Tuesday, March 17, 2009

St. Louis Appointment

Yesterday was Sean's appointment in St. Louis with the pediatric endocrinologist. First, I will say a BIG thank you to Elaine for making the trip with us - she was a big help in entertaining Sean. Sean was such a good boy the whole day (especially for being in the car for over six hours)! Fortunately (for those of you who know), the neuropathy which landed us in labor and delivery on Thursday night, is MUCH better and I was able to go to the appointment... feeling much better!!!

For those that called and texted us, we appreciate it very much. I wasn't in much of a talking mood after the appointment, so I apologize for not calling each of you back. Unfortunately, we don't have anything much to report. We have no bad news, but we really didn't get any good news either, and telling multiple times "we don't really know anything" would have been a bit much. I'm just not up for talking about it. So lucky you all, you get to read it on our blog!

The doctor was very, very nice and really spent a good hour with us examining Sean, answering what questions she could, etc. What we did find out is that he really is too young to know anything at this point. She said they normally don't see children until they are three, unless there are clearly hormone deficiencies (i.e., dwarfism, etc.). She also stated that the IGF tests that we have been clinging to for some hope really don't mean much at this point. She did say that it is good that they are going up in numbers, but that they are not really the best indication. So most of the appointment was spent with me asking questions, and her responding, "it's just too soon to tell."

To kind of sum everything up with the visit, here's what we know:

1) She would like us to come back in 2 - 3 months for another bone age scan and IGF testing. I asked if we could do this in Champaign, but she said she really would rather it be done there. We're going to have to make it 3 - 4 months since we'll be a little busy in two months!

2) It is GOOD news that the current bone age scan shows his bones at age 1 1/2, but that he's two. If he was two with two year old bones (and was this little), then that means his bones have stopped growing for this age. But, since he's measuring six months behind, his bones are showing the potential for growth.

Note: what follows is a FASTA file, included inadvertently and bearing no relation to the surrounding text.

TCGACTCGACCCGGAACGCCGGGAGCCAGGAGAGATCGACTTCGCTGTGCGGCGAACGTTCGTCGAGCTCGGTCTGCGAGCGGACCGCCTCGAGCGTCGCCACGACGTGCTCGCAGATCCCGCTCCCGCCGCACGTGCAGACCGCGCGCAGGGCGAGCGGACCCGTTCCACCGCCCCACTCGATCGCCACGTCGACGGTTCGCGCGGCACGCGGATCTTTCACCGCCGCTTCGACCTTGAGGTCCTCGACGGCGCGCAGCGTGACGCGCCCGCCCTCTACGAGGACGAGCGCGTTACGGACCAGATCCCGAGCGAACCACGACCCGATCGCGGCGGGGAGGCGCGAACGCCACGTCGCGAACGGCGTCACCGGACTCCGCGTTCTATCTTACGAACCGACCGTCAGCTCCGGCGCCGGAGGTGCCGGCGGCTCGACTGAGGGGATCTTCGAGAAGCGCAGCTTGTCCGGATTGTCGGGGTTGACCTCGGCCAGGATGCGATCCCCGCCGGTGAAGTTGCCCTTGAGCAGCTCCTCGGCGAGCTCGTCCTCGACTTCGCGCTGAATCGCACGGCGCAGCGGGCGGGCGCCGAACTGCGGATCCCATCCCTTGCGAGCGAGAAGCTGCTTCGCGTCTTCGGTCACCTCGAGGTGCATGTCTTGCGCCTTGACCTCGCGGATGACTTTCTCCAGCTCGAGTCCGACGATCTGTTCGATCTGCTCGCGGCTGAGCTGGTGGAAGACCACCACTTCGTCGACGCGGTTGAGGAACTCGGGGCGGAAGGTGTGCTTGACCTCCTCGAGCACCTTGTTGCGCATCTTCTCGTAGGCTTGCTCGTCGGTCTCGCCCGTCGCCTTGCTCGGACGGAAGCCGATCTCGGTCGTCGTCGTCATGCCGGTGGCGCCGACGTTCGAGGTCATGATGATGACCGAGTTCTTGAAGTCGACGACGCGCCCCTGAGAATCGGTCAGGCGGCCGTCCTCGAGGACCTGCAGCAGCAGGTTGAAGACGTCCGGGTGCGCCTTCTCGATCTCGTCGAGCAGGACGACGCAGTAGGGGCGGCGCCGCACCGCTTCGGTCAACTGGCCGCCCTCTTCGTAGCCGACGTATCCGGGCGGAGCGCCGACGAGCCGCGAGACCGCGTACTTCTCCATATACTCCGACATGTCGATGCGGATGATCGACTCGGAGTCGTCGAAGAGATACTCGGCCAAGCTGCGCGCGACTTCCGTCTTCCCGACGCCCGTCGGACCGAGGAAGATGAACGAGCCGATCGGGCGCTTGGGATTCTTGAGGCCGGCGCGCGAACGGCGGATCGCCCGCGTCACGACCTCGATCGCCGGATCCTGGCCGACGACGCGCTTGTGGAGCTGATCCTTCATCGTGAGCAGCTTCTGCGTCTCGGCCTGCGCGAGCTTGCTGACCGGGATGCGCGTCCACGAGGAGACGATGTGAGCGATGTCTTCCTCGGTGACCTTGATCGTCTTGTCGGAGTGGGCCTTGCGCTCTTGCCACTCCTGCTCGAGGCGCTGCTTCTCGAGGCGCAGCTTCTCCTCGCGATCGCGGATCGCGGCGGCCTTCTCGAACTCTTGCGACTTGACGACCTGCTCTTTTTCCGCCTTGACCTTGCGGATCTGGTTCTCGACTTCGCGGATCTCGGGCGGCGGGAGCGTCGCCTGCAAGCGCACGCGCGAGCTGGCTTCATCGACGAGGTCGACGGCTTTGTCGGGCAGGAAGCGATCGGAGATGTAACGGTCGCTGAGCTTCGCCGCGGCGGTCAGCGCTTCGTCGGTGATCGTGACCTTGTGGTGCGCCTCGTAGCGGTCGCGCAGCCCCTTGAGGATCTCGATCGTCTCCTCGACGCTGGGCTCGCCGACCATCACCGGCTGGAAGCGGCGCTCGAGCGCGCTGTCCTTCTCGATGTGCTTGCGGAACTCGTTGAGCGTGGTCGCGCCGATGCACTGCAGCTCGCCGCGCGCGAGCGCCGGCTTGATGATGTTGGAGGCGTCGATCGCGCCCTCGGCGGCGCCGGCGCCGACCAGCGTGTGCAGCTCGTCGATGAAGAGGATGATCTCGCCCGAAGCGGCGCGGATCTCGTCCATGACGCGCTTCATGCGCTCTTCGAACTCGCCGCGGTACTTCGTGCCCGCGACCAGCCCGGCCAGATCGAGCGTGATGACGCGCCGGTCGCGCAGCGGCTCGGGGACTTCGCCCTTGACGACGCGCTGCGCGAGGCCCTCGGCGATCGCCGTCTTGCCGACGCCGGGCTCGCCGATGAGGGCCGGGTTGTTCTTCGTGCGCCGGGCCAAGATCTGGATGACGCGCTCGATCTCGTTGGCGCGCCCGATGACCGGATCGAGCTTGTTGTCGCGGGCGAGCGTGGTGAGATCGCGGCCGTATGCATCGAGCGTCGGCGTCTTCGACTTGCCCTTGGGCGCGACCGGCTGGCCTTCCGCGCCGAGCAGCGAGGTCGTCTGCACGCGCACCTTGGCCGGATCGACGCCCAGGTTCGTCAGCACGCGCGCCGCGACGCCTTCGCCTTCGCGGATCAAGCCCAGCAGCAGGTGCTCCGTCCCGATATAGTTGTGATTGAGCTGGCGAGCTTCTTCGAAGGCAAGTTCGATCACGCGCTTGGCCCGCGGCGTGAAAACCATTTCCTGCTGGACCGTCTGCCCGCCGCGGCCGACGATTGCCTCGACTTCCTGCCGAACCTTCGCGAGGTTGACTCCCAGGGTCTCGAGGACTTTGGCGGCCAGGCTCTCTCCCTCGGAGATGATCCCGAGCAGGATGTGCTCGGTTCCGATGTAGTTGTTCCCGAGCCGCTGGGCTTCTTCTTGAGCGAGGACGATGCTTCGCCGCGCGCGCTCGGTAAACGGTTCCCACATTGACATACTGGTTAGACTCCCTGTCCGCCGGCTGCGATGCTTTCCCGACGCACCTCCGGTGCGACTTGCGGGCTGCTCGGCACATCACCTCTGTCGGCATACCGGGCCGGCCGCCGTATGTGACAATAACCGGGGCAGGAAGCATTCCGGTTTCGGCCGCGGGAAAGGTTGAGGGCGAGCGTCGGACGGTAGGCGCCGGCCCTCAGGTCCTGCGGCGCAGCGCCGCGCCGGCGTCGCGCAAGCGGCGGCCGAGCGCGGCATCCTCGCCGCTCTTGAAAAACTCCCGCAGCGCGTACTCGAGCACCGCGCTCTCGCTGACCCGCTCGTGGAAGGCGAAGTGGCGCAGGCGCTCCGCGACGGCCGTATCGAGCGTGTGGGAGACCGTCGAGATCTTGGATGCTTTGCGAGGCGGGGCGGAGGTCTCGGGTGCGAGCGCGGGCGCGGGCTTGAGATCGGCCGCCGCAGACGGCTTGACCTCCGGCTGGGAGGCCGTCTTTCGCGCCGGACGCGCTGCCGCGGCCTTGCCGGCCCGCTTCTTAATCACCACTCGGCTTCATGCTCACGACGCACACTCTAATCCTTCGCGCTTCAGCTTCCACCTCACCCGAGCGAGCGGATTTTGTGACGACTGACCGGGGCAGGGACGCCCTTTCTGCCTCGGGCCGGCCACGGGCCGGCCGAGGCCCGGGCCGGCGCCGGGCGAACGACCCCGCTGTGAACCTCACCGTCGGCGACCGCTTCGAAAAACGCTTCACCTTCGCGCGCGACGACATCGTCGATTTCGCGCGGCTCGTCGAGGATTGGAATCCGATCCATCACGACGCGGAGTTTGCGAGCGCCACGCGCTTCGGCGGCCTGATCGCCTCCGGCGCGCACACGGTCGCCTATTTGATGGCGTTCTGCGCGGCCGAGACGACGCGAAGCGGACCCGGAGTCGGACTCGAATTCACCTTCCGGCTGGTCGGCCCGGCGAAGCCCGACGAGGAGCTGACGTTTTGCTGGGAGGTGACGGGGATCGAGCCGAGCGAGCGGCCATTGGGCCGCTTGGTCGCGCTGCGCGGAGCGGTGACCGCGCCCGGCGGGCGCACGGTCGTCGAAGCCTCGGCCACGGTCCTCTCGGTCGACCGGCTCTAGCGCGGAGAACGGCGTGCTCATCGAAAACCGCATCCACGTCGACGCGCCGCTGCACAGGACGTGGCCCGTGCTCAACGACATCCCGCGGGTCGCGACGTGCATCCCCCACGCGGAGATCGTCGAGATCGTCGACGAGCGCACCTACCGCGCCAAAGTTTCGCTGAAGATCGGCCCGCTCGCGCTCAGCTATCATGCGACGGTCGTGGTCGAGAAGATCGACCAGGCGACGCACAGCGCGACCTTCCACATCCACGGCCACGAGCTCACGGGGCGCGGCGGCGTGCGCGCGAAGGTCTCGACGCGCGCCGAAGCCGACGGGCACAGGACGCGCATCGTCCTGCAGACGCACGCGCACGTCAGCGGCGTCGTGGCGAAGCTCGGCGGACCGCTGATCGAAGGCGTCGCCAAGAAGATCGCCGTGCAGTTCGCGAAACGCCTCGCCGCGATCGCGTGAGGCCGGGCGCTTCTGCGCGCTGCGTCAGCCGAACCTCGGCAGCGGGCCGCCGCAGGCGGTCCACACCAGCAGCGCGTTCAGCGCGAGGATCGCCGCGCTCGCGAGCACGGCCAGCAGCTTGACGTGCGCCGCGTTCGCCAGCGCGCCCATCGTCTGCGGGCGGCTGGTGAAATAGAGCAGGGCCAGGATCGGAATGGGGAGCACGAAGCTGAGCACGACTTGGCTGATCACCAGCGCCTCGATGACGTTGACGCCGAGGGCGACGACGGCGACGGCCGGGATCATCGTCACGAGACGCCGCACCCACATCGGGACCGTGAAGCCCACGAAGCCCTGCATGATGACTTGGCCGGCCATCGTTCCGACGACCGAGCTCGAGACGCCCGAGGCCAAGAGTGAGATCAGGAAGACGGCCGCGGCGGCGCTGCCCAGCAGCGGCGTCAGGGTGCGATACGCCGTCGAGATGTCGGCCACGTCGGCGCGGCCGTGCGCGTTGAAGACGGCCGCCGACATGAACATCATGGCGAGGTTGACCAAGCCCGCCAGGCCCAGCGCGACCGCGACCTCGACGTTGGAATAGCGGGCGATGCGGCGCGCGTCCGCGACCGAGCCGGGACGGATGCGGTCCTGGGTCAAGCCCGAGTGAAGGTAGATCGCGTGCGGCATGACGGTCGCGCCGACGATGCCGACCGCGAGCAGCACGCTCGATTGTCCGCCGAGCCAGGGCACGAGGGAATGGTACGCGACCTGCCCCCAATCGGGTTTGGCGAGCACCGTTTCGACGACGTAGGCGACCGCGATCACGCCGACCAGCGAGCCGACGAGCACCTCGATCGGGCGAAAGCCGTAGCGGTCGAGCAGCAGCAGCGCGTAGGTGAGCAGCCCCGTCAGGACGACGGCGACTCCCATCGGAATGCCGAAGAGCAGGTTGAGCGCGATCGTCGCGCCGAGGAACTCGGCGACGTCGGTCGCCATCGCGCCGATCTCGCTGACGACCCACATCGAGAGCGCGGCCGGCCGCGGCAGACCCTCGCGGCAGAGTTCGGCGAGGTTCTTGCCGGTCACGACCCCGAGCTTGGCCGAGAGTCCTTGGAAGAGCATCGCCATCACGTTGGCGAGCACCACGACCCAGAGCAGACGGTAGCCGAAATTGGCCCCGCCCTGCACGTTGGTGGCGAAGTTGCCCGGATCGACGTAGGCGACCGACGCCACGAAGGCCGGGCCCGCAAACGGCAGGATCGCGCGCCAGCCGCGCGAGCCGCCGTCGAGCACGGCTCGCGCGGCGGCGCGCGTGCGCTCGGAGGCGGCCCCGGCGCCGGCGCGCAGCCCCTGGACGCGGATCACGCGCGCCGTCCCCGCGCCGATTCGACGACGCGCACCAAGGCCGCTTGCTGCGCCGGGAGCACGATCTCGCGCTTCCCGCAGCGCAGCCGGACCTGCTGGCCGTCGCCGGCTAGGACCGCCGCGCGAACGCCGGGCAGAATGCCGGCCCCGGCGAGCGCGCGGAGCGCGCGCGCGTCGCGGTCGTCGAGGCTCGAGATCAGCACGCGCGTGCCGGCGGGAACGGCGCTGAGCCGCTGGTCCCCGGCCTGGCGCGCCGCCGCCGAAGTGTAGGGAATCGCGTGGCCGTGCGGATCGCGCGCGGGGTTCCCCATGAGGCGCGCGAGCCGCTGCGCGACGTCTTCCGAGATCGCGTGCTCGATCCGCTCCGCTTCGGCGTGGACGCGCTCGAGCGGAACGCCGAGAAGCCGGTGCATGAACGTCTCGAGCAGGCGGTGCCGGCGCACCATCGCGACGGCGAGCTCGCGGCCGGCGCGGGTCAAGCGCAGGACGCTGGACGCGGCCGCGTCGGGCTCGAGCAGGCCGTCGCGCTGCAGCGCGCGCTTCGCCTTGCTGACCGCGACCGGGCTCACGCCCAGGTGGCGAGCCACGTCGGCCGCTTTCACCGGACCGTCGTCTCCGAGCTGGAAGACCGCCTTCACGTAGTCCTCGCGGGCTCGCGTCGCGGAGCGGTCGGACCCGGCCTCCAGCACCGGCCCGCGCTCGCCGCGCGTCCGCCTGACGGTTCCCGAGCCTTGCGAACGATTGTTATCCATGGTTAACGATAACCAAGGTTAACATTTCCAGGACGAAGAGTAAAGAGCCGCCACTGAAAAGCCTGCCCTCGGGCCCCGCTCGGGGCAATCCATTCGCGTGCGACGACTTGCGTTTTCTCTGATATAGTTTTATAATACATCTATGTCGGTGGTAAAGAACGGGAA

3) Only in very rare, severe cases of growth hormone deficiency is it hereditary, and she does not think this is the case, so Baby #2 should be good.

4) He is too young to determine his adult height - they will not be able to tell that until he is 6 - 7 years old.

5) His drop off in height started when his weight started dropping, so the two may be related. Unfortunately, there is nothing we can do but wait to see if this increases. She did say that if his height stopped but weight didn't, he would be this short, fat child - of which he is clearly not. So he is proportionate (of which we knew, but nice to hear again). So, wait we will.

6) If/when we get to the point where we have to "clinically" diagnose him with the growth hormone deficiency, he would have to go for a day of testing. They would inject him with the growth hormone and monitor his blood (to see if he responds). This is a much better way than they used to do it. Before you would have to be in the hospital overnight since you produce the hormone when you sleep - they would have an IV and draw blood several times throughout the night to test the levels.

7) His head is the only thing measuring "normal" as far as a two year old (50th percentile), so according to her, he's has a toddler head on a baby's body. Yeah, that was lovely to hear.

8) The only real health risk associated with growth hormone deficiency left untreated is that Sean would be at risk for osteoporosis. But if he is deficient, we have already decided we would do the injections. Also, it can make recovering from surgery difficult, but we know he's just fine there!

9) The growth hormone in produced in the pituitary gland (which is located at the base of your brain) helps control Growth, blood pressure, sex organ functions in both women and men, thyroid gland function, the conversion of food into energy (metabolism) and water and osmolarity regulation in the body. Fortunately, these areas of the gland seem to be doing there job, so our only concern would be the growth aspect.

Of course she commented on how sweet and kind he was (of which he truly was a doll all day). And of course how handsome. That is ALWAYS nice to hear! :-)

Needless to say, there wasn't much we learned, nor did we get many questions answered that weren't "it's just too soon to tell". After four months of building this up in my head that we would have some kind of answers, I was very let down and quite disappointed. I know things could be SO much worse, and I appreciate people trying to find the silver lining, but right now I'm just frustrated. So now, praying for patience... (and growth).


Kayla Hewitt said...

How frustrating! I'm so sorry. I'm really glad you didn't get bad news, but I know that no news sometimes feels even worse.
About the head thing, in my psychology class at ACU, we learned that humans are conditioned to find larger heads attractive, since babies have proportionally larger heads than adults. In the past, this kept mothers from abandoning their young, but now, it just means that a lot of people society finds attractive (actors, models, etc.) have large heads. So, I bet someday Sean will be getting all of the ladies with his big head. :)
Glad you're feeling better!

Heather, TJ, Brock, and Jillian said...

Prayers your way! Hang in there.